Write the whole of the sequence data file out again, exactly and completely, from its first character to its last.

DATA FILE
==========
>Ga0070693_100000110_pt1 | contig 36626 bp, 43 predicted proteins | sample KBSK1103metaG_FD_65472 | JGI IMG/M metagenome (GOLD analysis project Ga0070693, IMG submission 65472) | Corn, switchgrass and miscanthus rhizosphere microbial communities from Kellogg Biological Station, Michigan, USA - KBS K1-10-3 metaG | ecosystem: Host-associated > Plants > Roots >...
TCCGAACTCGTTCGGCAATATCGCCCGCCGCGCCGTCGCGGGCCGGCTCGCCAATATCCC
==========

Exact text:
>Ga0070693_100000110_pt1 | contig 36626 bp, 43 predicted proteins | sample KBSK1103metaG_FD_65472 | JGI IMG/M metagenome (GOLD analysis project Ga0070693, IMG submission 65472) | Corn, switchgrass and miscanthus rhizosphere microbial communities from Kellogg Biological Station, Michigan, USA - KBS K1-10-3 metaG | ecosystem: Host-associated > Plants > Roots >...
TCCGAACTCGTTCGGCAATATCGCCCGCCGCGCCGTCGCGGGCCGGCTCGCCAATATCCC